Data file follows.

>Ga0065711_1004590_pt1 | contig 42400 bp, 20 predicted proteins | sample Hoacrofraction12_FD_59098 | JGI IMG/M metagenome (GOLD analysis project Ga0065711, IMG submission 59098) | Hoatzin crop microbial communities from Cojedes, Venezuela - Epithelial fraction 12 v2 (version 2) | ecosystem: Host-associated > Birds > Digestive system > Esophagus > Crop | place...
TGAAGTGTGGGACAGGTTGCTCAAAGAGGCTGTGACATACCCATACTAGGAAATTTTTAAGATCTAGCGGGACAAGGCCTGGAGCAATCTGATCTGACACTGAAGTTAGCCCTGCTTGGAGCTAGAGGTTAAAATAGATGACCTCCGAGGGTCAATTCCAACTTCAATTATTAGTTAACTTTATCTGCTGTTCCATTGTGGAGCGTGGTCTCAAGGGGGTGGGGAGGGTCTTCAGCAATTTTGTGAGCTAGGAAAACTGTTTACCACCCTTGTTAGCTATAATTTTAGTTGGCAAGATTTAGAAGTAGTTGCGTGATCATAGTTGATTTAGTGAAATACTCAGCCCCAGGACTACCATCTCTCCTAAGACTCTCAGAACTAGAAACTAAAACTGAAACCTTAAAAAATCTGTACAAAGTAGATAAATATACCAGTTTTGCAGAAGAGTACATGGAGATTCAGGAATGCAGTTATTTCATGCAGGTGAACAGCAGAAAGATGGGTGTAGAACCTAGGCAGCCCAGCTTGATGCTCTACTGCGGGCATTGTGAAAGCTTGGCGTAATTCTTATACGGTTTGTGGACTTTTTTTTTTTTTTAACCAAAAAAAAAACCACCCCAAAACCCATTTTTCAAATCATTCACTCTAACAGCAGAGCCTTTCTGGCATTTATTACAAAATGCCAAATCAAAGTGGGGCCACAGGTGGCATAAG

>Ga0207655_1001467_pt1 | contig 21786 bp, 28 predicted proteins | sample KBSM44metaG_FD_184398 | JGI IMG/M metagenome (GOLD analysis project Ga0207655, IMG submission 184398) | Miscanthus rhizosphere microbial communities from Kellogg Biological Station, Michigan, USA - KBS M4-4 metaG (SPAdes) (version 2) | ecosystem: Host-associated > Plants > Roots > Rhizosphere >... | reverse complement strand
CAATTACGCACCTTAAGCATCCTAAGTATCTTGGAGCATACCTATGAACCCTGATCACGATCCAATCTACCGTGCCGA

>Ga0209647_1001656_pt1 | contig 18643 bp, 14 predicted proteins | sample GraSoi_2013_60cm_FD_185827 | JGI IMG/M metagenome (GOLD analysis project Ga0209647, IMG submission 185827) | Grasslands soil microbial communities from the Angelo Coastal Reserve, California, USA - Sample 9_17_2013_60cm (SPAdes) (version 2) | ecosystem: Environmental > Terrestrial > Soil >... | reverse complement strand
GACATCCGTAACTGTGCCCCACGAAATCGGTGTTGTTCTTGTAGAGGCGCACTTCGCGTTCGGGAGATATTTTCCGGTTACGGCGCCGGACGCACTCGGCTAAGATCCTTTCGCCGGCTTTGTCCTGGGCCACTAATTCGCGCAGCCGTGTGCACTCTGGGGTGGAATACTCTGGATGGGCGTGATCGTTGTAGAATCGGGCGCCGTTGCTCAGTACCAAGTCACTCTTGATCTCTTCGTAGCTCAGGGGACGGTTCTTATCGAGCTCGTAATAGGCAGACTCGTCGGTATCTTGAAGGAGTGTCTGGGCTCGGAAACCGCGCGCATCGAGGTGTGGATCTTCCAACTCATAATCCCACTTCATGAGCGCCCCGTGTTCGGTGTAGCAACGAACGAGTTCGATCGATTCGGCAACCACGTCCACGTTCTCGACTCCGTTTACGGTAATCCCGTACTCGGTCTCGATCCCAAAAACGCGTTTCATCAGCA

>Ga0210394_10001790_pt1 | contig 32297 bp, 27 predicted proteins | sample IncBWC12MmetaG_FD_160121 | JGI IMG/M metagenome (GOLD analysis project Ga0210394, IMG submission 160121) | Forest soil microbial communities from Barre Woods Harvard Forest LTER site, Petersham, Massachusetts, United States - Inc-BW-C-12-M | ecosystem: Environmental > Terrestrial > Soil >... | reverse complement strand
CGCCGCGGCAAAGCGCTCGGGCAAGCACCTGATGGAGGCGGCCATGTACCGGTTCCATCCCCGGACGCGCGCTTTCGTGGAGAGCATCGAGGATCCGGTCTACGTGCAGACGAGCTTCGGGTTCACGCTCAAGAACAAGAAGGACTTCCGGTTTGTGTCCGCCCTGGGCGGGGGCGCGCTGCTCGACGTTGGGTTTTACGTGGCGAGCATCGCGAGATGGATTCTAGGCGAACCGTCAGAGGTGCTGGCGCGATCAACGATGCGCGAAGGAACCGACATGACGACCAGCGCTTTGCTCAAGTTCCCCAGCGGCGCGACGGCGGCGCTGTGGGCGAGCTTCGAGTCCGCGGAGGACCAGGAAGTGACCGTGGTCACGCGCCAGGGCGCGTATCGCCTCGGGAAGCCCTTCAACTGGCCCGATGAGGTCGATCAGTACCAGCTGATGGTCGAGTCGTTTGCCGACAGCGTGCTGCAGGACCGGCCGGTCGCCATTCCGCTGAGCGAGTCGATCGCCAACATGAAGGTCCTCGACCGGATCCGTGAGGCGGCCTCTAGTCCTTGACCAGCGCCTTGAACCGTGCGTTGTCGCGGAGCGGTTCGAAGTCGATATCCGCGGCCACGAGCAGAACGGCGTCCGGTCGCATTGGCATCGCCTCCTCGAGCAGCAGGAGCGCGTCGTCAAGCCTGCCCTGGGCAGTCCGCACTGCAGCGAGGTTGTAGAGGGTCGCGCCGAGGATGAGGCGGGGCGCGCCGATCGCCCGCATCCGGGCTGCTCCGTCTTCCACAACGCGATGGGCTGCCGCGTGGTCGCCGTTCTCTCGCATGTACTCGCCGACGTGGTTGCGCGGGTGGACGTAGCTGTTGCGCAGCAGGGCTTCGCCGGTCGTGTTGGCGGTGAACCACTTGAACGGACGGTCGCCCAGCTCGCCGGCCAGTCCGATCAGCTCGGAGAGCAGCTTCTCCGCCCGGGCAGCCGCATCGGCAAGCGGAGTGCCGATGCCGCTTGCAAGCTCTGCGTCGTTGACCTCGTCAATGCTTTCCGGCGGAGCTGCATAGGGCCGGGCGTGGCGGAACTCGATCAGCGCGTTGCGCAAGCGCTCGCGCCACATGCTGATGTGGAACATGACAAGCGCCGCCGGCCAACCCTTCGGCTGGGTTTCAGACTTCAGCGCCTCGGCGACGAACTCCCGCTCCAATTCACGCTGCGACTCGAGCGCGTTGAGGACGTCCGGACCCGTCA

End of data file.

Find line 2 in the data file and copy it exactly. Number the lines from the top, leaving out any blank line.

TGAAGTGTGGGACAGGTTGCTCAAAGAGGCTGTGACATACCCATACTAGGAAATTTTTAAGATCTAGCGGGACAAGGCCTGGAGCAATCTGATCTGACACTGAAGTTAGCCCTGCTTGGAGCTAGAGGTTAAAATAGATGACCTCCGAGGGTCAATTCCAACTTCAATTATTAGTTAACTTTATCTGCTGTTCCATTGTGGAGCGTGGTCTCAAGGGGGTGGGGAGGGTCTTCAGCAATTTTGTGAGCTAGGAAAACTGTTTACCACCCTTGTTAGCTATAATTTTAGTTGGCAAGATTTAGAAGTAGTTGCGTGATCATAGTTGATTTAGTGAAATACTCAGCCCCAGGACTACCATCTCTCCTAAGACTCTCAGAACTAGAAACTAAAACTGAAACCTTAAAAAATCTGTACAAAGTAGATAAATATACCAGTTTTGCAGAAGAGTACATGGAGATTCAGGAATGCAGTTATTTCATGCAGGTGAACAGCAGAAAGATGGGTGTAGAACCTAGGCAGCCCAGCTTGATGCTCTACTGCGGGCATTGTGAAAGCTTGGCGTAATTCTTATACGGTTTGTGGACTTTTTTTTTTTTTTAACCAAAAAAAAAACCACCCCAAAACCCATTTTTCAAATCATTCACTCTAACAGCAGAGCCTTTCTGGCATTTATTACAAAATGCCAAATCAAAGTGGGGCCACAGGTGGCATAAG